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Tuesday, June 27, 2000


Working for the love of it

One of the first Japanese words foreigners learn here is ganbaru (grit it out), which once struck even this native of America's workaholic society as strange. Why, I used to wonder, were Japanese forever whipping themselves and others with "ganbaru" in its various forms? As members of a Buddhist culture, weren't they supposed to go with the flow instead of battling against it?

True, this "ganbaru spirit" built the world's second-largest economy, but it also said that life was something to sweat and struggle through, like a marathon, with death as the only finish line. Too depressing, what?

Koji Hagiuda's debut feature, "Rakuen (Paradise Sea)" would seem to embody this ganbaru spirit. Its central figure is an old shipwright (Nobuyoshi Tanigawa) on a small island south of Kyushu who is building a large wooden boat, even though no one has ordered it, even though he himself is no sailor. (He has, the film implies, never even left his island.)

For all his stubbornness, though, he never utters the word "ganbaru" and, as we come to see, represents the antithesis of the modern workaholic ethic. He builds, not from a sense of duty or for a paycheck, but because his work is as natural to him as breathing -- and is as easy to stop. He is an artist and a saint, which is to say divinely possessed, and a bit mad.

He attracts a disciple, a rugged-but-artistic type named Shinji (Shinji Arano) who has come to the island as the leader of a Lion Dance troupe, but leaves his two colleagues to live in the old man's house and help him realize his dream. His male Lion Dance partner and wistful-looking female assistant, who is secretly in love with him, wander cluelessly about the island in search of him.

Meanwhile, the old man's granddaughter (Reiko Matsuo), a sloe-eyed high school dropout who is working at her grandparents' grocery store and sorting out her own issues, tells Shinji bluntly that he can expect no pay for his work, that the old man's boat-building is little more than a hobby. Her resentment at Shinji's presence soon gives way to a grudging admiration, though -- and something more.

Shinji is less interested in romance than in observing, serving and admiring the old man as he practices his craft with a minimum of fuss, a maximum of artistry. A man of few words himself, who knows how to handle a hammer, Shinji would seem to be the ideal apprentice. But he is also an educated, New Age type who compares the old man's work to Noah's building of the Ark. Not conversant with biblical lore, the old man cryptically remarks that he hopes to "do that Noah one better."

The boat, we see, is a metaphor for traditional ways that are being reduced to cultural and economic irrelevancy in the tide of modernization. Hagiuda, a veteran of the independent film scene who worked as an assistant director on "Moe no Suzaku," Naomi Kawase's award-winning study of rural life in Nara Prefecture, takes a similarly soft-spoken, semi-documentary approach in exploring that metaphor. The old man is a real Kyushu carpenter and Hagiuda meticulously records his labors, while steadfastly resisting the temptation to transform him into a sentimental salt-of-the-earth hero -- a temptation that a more commercially minded director would have fervently embraced.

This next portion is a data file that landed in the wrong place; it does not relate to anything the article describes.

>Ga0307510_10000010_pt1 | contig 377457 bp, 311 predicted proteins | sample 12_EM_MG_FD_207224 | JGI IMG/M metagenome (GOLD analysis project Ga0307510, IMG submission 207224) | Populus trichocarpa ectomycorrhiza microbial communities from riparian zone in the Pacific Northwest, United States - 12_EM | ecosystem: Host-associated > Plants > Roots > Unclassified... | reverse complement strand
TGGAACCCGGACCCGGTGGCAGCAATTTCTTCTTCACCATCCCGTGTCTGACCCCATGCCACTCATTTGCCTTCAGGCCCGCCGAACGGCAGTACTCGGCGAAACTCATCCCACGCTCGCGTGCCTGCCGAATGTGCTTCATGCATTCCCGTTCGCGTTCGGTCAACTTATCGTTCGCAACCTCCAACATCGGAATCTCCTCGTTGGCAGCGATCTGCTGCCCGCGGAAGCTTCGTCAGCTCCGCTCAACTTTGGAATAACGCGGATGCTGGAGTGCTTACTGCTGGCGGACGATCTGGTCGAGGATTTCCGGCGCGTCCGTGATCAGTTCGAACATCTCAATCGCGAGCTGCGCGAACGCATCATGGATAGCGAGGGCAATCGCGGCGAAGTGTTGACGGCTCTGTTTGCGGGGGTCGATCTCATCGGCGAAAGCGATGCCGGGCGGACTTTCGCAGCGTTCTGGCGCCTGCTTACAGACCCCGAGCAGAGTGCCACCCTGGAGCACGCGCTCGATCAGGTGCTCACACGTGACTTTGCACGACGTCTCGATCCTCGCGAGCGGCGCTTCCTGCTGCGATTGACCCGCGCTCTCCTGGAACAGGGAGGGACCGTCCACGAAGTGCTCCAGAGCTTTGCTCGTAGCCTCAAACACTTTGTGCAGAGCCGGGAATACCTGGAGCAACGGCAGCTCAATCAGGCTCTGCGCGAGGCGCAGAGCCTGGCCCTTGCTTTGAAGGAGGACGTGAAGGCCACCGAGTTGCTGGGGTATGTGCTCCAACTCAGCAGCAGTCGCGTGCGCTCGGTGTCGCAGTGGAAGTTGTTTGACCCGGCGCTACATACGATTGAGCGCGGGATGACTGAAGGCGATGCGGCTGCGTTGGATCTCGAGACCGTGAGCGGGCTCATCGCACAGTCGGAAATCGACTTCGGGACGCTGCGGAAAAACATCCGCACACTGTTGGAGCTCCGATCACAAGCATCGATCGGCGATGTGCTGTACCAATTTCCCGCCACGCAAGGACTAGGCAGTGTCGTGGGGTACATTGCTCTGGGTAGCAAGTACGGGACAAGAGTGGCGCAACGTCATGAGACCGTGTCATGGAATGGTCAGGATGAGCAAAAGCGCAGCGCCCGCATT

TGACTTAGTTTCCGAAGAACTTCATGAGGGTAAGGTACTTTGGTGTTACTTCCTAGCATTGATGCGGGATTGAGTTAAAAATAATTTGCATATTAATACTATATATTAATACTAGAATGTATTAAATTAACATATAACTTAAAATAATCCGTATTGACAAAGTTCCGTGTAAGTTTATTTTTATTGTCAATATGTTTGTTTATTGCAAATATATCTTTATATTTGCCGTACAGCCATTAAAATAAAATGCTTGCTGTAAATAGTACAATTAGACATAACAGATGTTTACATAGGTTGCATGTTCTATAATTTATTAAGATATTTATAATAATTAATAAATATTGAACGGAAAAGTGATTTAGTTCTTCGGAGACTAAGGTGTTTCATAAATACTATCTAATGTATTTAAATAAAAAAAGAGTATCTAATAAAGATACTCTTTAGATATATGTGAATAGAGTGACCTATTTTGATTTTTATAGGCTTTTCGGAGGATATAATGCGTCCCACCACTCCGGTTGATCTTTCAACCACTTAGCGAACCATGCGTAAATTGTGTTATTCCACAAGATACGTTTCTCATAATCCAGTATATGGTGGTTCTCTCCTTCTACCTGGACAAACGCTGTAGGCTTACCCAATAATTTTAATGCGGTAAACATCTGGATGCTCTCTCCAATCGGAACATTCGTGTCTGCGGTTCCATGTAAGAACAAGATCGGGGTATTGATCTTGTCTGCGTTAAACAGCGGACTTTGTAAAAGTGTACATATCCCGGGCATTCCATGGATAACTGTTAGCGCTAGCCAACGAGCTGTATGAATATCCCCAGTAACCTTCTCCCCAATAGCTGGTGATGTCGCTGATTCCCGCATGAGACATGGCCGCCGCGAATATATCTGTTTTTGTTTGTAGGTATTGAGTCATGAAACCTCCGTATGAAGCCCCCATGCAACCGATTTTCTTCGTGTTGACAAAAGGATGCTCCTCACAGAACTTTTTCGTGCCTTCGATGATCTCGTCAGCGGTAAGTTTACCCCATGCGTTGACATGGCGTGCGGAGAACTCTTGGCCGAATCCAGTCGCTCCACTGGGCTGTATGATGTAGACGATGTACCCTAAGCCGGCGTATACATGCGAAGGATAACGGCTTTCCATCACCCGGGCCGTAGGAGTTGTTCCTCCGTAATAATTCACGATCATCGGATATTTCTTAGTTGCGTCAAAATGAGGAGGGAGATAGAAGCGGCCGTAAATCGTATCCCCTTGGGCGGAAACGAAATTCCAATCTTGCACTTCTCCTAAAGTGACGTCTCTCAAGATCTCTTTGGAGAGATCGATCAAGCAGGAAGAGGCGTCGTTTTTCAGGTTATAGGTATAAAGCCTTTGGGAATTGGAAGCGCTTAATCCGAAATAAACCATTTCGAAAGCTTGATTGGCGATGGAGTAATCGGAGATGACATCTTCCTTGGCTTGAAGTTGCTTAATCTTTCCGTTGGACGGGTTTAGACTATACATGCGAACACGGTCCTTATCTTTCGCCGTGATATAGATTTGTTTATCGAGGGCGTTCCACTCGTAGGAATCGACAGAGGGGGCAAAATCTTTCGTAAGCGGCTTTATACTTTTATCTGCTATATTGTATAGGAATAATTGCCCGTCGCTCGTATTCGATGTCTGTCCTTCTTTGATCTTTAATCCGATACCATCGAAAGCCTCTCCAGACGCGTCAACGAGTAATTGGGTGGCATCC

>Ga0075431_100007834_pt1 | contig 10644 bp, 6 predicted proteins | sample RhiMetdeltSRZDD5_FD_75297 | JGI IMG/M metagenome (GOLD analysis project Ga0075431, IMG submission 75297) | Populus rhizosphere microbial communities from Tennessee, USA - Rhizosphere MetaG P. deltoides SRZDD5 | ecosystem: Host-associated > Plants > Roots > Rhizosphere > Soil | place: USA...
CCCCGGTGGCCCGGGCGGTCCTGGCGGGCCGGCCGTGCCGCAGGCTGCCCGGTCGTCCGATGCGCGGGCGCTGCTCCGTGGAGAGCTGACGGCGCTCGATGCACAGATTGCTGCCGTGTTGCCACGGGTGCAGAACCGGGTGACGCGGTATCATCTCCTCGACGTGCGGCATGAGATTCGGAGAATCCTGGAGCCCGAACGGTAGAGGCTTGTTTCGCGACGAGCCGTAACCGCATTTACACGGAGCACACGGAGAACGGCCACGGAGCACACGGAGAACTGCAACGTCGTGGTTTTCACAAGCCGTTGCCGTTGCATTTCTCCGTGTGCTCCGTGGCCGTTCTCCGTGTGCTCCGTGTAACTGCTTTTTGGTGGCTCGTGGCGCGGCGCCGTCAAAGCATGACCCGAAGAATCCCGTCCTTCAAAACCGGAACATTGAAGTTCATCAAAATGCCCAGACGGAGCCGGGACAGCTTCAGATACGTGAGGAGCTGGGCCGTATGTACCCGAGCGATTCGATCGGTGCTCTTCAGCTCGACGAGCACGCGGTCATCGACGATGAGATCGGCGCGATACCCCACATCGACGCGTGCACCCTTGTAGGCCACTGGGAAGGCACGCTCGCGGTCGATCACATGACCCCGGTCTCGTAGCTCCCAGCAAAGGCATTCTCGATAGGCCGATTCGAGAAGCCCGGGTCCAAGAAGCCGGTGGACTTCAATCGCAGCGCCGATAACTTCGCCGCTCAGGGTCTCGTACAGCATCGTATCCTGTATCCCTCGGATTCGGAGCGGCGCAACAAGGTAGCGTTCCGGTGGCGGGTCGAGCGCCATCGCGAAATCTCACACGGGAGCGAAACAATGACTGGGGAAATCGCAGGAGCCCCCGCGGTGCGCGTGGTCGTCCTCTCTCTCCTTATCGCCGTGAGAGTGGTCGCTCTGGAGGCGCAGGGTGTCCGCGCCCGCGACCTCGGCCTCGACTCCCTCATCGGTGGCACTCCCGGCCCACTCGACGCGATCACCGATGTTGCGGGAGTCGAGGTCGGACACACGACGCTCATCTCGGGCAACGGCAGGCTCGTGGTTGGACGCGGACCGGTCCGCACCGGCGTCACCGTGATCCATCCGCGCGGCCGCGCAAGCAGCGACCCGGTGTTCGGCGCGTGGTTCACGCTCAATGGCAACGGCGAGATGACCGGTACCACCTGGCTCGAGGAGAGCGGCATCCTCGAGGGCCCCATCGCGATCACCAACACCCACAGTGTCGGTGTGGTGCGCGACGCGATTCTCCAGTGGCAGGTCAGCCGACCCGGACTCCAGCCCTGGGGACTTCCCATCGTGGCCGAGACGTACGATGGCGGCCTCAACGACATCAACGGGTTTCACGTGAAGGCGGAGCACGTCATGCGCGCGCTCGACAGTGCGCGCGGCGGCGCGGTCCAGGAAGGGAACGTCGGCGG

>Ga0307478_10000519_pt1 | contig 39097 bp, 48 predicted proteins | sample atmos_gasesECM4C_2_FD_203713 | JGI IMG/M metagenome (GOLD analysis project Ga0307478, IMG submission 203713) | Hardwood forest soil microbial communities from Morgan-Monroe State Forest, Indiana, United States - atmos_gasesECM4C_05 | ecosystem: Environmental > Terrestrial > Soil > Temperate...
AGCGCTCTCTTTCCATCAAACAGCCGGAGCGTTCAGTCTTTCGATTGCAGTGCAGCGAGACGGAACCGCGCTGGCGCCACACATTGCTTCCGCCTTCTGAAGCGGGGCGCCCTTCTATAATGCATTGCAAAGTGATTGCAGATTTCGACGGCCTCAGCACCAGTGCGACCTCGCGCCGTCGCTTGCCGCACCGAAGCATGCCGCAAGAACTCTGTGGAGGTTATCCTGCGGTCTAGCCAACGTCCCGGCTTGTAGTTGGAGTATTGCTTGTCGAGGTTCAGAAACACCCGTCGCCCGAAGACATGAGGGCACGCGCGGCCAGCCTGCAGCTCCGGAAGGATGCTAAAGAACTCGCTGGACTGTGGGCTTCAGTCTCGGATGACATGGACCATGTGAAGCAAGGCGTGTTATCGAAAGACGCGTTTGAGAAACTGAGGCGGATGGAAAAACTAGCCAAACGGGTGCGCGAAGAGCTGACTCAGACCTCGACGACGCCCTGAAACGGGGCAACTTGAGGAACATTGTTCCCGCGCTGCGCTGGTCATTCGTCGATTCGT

Instead, Hagiuda and producer Takenori Sento (the force behind "Moe no Suzaku" and many other internationally acclaimed Japanese films) make their dramatic points in the minimalist style that has become a hallmark of Japanese indie films, including dialogue that is more allusive than explanatory, long cuts that are more poetic than descriptive and a climax that rejects melodrama in favor of underplayed pathos.

In lesser hands, this style can degenerate into a formula every bit as cliched as that of the Tora-san films, and much of "Rakuen" has a familiar look, as though its makers were following a minimalist manual. Hagiuda has yet to free himself from the influence of his seniors, including Kawase, but he is an accomplished craftsman who tells his simple story with a lack of pretension and a greater-than-expected impact.

The main reason for that impact is Nobuyoshi Tanigawa, the Kumamoto-born carpenter who plays the old man. The key, I think, is that the film never forces Tanigawa to act -- his words and actions seem to spring directly from life. (Given the inability of most amateurs to handle more than a few lines without freezing into self-consciousness, this is no mean feat.)

The result is a purity and honesty of emotion that may have been shaped by Hagiuda's directorial hand, but is never faked. Through Tanigawa, we can glimpse an ethos that is fast disappearing in this bottom-line world, that unites man and nature, work and life in a way quintessentially Japanese, universally human.

For that glimpse alone, "Rakuen" is worth seeing -- we may not get many more before its particular paradise is lost forever.

"Rakuen" is playing at Eurospace in Shibuya.

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